Amazon SageMaker automatic model tuning now supports random search and hyperparameter scaling
We are excited to introduce two highly requested features to automatic model tuning in Amazon SageMaker: random search and hyperparameter scaling. This post describes these features, explains when and how to enable them, and shows how they can improve your search for hyperparameters that perform well. If you are in a hurry, you’ll be happy to know that the defaults perform very well in most cases. But if you’re curious to know more and want more manual control, keep reading.
If you’re new to Amazon SageMaker automatic model tuning, see the Amazon SageMaker Developer Guide.
For a working example of how to use random search and logarithmic scaling of hyperparameters, see the example Jupyter notebook on GitHub.
Use random search to tell Amazon SageMaker to choose hyperparameter configurations from a random distribution.
The main advantage of random search is that all jobs can be run in parallel. In contrast, Bayesian optimization, the default tuning method, is a sequential algorithm that learns from past trainings as the tuning job progresses. This highly limits the level of parallelism. The disadvantage of random search is that it typically requires running considerably more training jobs to reach a comparable model quality.
In Amazon SageMaker, enabling random search is as simple as setting the
Strategy field to
Random when you create a tuning job, as follows:
If you use the AWS SDK for Python (Boto), set
strategy="Random" in the
The following plot compares the hyperparameters chosen by random search, on the left, with those chosen by Bayesian optimization, on the right. In this example, we tuned the XGBoost algorithm, using the bank marketing dataset as prepared in our model tuning example notebook. For easy visualization, we tuned just two hyperparameters,
lambda. The color of the visualized points shows the quality of the corresponding models, where yellow corresponds to models with better area under the curve (AUC) scores, and violet indicates a worse AUC.
The plot clearly shows that Bayesian optimization focuses most of its trainings on the region of the search space that produces the best models. Only occasionally does the algorithm explore new, unexplored regions. Random search, on the other hand, chooses the hyperparameters uniformly at random.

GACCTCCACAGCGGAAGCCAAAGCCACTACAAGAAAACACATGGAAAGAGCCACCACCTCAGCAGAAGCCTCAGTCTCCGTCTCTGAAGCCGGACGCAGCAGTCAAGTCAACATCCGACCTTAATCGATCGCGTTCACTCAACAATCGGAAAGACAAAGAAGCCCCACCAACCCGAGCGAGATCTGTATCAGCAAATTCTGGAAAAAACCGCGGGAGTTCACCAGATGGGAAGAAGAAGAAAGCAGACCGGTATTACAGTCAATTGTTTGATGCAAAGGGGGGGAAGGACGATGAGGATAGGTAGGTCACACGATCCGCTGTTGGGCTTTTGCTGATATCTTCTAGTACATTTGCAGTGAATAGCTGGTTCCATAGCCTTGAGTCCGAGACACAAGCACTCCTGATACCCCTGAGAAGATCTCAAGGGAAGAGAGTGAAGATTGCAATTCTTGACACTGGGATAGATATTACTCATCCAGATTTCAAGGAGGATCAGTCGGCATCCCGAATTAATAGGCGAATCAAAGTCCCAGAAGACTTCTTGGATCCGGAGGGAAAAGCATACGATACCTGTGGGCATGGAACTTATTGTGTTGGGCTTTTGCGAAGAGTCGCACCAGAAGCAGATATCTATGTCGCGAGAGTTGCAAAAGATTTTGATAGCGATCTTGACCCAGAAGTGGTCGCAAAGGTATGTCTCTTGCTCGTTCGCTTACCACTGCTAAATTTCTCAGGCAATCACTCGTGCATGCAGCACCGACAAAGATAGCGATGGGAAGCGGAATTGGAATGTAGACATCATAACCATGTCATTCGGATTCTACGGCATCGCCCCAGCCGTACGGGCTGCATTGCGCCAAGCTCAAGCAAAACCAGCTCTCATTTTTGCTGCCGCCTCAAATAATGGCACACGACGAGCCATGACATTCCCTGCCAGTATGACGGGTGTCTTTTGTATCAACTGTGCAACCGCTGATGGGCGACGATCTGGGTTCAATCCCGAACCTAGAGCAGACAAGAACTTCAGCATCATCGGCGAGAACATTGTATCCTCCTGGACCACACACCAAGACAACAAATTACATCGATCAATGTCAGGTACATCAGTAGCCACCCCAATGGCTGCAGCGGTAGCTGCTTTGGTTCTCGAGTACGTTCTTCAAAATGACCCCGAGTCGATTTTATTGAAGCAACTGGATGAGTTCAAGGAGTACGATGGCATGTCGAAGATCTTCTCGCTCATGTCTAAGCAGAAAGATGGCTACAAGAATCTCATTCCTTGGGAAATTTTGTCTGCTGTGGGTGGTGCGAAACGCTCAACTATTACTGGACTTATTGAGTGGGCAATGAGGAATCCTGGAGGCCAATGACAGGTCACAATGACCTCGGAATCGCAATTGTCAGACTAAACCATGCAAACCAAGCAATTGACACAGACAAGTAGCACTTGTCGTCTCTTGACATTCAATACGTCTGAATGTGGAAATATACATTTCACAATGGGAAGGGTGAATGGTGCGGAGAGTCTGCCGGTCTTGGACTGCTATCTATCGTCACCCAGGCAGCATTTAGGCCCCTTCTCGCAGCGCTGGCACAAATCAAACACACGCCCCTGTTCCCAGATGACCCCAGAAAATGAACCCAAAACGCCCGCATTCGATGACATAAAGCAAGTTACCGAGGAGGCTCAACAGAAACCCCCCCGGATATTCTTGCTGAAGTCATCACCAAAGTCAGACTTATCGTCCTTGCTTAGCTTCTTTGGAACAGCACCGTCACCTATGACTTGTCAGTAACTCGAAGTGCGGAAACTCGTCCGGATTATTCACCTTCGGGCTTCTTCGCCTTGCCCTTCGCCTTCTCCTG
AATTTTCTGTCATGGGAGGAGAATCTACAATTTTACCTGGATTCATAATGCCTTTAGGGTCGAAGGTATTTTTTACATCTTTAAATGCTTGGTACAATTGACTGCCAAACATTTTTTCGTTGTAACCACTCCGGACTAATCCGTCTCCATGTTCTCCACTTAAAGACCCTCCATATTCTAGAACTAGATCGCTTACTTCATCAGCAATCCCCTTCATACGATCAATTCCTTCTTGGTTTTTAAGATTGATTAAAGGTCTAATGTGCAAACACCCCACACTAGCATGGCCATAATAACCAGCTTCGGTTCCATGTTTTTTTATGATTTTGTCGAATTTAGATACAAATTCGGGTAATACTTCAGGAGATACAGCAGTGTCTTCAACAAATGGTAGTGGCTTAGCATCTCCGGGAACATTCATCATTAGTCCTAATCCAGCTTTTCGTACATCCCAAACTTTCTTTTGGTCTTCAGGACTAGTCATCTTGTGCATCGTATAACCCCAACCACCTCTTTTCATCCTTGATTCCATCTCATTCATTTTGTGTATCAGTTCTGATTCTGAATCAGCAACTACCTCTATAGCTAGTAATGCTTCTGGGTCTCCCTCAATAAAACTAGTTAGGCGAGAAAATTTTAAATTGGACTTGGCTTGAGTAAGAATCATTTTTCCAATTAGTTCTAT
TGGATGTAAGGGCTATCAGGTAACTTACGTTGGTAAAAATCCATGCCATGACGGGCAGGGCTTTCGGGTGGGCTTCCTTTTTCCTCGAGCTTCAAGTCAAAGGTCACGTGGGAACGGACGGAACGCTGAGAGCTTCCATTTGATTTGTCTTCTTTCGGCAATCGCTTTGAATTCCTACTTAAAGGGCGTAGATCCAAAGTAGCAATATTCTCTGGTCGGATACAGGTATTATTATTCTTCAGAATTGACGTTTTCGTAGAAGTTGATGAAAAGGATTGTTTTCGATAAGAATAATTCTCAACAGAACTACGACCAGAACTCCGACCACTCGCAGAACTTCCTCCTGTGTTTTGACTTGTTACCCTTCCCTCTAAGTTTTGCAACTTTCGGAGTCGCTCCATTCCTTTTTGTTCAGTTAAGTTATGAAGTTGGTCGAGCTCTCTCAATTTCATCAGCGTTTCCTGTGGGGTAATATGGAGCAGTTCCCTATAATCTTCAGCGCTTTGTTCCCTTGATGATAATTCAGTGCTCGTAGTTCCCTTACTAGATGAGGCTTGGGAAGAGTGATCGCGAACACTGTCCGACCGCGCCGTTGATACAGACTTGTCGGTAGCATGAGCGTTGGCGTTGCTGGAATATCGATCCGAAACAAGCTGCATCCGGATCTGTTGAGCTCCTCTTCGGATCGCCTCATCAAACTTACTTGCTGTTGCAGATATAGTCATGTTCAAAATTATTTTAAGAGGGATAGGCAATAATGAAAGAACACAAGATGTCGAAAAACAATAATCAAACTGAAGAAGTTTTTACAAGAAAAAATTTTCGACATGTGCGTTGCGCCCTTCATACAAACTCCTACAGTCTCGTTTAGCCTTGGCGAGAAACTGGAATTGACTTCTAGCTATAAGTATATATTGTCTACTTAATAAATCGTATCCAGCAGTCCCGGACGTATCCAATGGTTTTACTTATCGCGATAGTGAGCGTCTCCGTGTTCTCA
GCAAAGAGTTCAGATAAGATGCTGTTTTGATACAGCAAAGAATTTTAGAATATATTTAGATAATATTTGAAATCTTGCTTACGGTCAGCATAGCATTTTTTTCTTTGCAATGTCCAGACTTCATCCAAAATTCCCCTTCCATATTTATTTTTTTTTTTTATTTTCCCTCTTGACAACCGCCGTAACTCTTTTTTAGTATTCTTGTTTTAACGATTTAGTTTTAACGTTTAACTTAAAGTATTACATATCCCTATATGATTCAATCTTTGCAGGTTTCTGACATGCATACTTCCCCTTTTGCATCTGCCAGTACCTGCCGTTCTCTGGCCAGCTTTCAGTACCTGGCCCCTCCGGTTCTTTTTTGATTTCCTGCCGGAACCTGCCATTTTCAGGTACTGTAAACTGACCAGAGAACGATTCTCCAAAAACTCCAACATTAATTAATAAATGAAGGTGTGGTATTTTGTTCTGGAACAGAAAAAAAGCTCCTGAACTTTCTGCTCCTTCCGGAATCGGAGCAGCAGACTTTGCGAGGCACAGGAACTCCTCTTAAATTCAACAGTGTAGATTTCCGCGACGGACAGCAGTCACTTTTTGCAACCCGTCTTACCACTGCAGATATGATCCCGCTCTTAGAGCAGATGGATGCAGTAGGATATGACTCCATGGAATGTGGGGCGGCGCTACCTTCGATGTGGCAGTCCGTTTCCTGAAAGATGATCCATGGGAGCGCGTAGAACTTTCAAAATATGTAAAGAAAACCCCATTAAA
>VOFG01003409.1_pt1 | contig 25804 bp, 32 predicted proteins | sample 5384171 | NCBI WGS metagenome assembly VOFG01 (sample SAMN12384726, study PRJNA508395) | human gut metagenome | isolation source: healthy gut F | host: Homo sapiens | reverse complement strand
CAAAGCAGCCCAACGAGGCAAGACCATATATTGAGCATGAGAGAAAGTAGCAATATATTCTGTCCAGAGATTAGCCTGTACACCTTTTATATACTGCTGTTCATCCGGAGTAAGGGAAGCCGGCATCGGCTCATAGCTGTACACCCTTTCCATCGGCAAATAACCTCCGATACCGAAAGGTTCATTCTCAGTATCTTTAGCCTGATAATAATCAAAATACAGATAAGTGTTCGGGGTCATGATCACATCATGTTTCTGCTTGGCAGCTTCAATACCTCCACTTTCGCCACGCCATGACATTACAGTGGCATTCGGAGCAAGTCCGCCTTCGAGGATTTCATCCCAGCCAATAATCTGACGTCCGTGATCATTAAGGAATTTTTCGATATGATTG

The following graph compares the quality of random search and Bayesian optimization on the preceding example. The lines show the best model score so far (on the vertical axes, where lower is better) as more training jobs are performed (on the horizontal axis). Each experiment was replicated 50 times, and the average of these replications was plotted. This is necessary to get accurate results, because the random nature of model-tuning algorithms can have a big effect on tuning performance.
You can see that Bayesian optimization requires one-fourth as many training jobs to reach the same level of performance as random search. You can expect similar results for most tuning jobs.
To see why it’s important to average multiple replications to get reliable results in any comparison, look at the following graphs of single replications. Each run has identical settings, and all variation is due to the internal use of different random seeds. The five samples are taken from the curves averaged in the preceding discussion.
As you can see, hyperparameter tuning curves look very different from other common learning curves seen in machine learning. In particular, they show much greater variance. From just these five samples, you can’t conclude much. If you’re ever in a situation where you’re comparing hyperparameter tuning methods, keep this in mind.
What about grid search? Grid search is similar to random search in that it chooses hyperparameter configurations blindly. But it’s usually less effective because it leads to almost duplicate training jobs if some of the hyperparameters don’t influence the results much.